These abnormal cells can, over time, turn into cancer if left untreated.
Over five million people aged 25 to 64 were invited for cervical screening last year, with 3.5 million tested.
Ongoing pilot schemes that are exploring whether self-sampling could be introduced as part of national screening will be expanded.
The World Health Organisation considers cervical cancer to be eliminated when there is an incidence rate lower than four per 100,000 women.
England is among the first countries in the world to set this elimination ambition within the next two decades.
Anyone eligible who has not received their one dose HPV vaccine can catch up until their 25th birthday via their GP practice.
Dr Julie Sharp, head of health and patient information at Cancer Research UK, said: ‘We support NHS England’s target and pledge to save even more lives from cervical cancer.
‘Combined with screening, HPV vaccination could reduce cervical cancer to the point where almost no one develops it.’
A spokesperson for Jo’s Cervical Cancer Trust said: ‘We’re really pleased that NHS England is pledging to eliminate cervical cancer by 2040.
‘The HPV vaccination programme is incredibly successful and has already led to an 87 per cent decrease in cervical cancer incidence in women in their 20s.
‘By improving the uptake of both cervical screening and HPV vaccines, we can make cervical cancer a thing of the past.’
Australia expects to be the first country in the world to eliminate cervical cancer by 2035.
Steve Russell, national director for vaccinations and screening at NHS England, said: ‘Vaccination and screening are some of the most powerful tools we have for preventing disease and for keeping people from becoming unwell.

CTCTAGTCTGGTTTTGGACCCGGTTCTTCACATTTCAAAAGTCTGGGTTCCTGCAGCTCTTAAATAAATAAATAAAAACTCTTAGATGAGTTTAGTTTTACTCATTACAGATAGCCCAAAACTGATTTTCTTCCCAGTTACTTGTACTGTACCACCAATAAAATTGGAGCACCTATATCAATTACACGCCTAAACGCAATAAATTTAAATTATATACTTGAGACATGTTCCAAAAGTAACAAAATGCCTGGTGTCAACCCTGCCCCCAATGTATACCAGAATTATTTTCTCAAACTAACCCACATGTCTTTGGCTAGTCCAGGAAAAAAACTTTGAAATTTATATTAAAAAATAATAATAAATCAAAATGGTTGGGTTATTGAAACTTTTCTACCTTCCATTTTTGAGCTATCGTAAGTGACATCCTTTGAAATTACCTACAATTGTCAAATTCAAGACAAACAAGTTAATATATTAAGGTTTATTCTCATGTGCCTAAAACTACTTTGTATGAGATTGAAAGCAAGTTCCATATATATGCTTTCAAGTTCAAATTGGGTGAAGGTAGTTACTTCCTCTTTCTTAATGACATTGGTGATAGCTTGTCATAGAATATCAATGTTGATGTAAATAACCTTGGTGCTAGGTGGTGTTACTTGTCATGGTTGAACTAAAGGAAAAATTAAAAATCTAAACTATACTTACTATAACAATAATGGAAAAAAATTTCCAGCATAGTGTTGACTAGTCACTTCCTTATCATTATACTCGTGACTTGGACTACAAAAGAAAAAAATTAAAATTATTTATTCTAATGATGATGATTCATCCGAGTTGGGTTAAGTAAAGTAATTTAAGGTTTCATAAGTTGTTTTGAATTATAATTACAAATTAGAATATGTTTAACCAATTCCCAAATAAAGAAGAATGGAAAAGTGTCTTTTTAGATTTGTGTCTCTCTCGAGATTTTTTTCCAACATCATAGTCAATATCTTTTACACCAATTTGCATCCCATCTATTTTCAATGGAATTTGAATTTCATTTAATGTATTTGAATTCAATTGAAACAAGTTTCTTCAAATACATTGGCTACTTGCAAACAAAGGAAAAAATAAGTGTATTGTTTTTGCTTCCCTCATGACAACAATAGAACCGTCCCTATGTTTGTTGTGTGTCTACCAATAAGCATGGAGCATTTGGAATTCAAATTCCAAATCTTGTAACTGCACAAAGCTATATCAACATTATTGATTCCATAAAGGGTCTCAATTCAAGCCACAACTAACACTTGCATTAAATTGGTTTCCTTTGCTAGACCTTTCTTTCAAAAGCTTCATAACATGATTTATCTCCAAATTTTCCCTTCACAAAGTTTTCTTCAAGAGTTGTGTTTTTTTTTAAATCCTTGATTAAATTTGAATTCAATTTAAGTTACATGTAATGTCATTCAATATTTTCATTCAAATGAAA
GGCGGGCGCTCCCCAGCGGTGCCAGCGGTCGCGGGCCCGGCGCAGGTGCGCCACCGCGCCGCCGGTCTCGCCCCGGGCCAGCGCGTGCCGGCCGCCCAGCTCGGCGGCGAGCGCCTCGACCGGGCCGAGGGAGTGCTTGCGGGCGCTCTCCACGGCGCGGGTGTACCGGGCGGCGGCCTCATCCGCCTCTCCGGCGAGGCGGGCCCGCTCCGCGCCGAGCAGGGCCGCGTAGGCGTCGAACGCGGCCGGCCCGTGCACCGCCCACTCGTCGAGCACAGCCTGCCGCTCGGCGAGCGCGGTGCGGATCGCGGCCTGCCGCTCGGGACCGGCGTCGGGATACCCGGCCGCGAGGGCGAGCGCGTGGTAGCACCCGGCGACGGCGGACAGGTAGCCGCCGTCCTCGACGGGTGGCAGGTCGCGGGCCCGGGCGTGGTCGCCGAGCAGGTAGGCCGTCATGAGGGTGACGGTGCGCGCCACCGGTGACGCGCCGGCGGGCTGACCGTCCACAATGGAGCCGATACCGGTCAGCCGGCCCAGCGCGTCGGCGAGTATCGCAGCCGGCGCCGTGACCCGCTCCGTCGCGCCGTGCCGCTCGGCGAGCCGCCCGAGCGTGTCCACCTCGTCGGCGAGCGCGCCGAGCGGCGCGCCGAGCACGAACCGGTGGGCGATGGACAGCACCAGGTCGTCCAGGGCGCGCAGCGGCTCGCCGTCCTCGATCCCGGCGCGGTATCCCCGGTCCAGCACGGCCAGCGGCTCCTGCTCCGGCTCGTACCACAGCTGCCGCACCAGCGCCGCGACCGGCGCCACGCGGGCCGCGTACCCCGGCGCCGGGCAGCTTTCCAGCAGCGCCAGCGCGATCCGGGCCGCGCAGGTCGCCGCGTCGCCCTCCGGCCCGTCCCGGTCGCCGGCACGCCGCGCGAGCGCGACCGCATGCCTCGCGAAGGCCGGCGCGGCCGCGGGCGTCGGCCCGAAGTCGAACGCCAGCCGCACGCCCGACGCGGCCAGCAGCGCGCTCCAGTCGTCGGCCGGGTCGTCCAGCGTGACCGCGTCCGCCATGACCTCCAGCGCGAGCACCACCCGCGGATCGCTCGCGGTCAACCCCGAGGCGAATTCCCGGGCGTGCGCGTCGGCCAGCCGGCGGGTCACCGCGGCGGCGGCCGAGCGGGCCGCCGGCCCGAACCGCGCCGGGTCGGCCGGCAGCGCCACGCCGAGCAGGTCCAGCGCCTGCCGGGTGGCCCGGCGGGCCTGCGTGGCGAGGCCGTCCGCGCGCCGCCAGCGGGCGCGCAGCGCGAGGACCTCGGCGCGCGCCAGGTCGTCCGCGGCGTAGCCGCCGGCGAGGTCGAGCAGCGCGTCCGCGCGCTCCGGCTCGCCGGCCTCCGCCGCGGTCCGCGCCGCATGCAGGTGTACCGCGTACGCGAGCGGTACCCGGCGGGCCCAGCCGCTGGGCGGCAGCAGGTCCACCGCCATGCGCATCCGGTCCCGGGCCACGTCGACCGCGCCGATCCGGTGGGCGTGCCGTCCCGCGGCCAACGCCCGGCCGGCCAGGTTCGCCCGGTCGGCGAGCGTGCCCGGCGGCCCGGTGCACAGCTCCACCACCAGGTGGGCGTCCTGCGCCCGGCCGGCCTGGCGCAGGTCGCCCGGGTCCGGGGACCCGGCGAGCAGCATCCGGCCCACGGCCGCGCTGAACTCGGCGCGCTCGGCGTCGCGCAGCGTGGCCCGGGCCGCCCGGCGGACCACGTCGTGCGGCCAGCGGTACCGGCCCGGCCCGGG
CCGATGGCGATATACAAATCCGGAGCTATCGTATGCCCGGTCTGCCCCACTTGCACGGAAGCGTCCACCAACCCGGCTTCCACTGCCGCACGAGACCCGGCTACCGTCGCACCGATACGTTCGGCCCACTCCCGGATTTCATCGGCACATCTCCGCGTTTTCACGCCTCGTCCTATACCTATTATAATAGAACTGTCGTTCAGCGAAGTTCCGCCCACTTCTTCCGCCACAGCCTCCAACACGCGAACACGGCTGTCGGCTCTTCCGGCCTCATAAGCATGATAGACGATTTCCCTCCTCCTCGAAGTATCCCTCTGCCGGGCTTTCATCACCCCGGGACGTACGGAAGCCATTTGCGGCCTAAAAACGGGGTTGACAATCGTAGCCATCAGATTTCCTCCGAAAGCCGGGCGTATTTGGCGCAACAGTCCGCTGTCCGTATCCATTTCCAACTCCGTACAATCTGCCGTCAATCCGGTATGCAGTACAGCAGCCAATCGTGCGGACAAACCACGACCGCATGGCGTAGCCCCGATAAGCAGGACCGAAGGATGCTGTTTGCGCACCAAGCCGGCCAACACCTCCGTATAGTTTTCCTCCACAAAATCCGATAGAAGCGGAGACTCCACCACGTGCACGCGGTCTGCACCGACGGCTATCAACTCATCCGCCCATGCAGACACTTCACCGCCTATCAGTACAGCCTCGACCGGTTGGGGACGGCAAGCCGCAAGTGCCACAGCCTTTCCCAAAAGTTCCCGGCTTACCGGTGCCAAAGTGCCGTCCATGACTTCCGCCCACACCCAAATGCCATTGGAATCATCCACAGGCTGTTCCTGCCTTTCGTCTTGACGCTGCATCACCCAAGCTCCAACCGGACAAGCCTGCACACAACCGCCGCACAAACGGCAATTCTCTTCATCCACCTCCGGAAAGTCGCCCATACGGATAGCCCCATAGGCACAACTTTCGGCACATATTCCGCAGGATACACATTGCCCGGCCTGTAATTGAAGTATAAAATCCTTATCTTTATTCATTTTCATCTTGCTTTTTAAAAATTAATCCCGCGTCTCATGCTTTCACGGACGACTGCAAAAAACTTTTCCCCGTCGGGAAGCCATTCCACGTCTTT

‘We have learnt invaluable lessons from the pandemic, with our hugely successful Covid-19 vaccine programme saving thousands of lives, and our vision for the future of vaccination draws on those learnings, with plans to educate millions more people on the importance of vaccination, while making it easier than ever before to access vaccines online.’
Professor Peter Johnson, national clinical director for cancer at NHS England, said: ‘It’s tremendous news that we are on track to eliminate cervical cancer by 2040 in this country.
‘But alongside the success of the HPV vaccine for both boys and girls, regular cervical screenings for women are still essential to stop the development of cancerous cells in their tracks.
‘A third of women do not take up the offer of cervical screening when invited, which is still a big risk for our plans.
‘Cervical cancer often causes no symptoms during the early stages of the disease, so it is especially important that people attend their tests when in invited by the NHS and that those who are eligible get vaccinated against HPV.’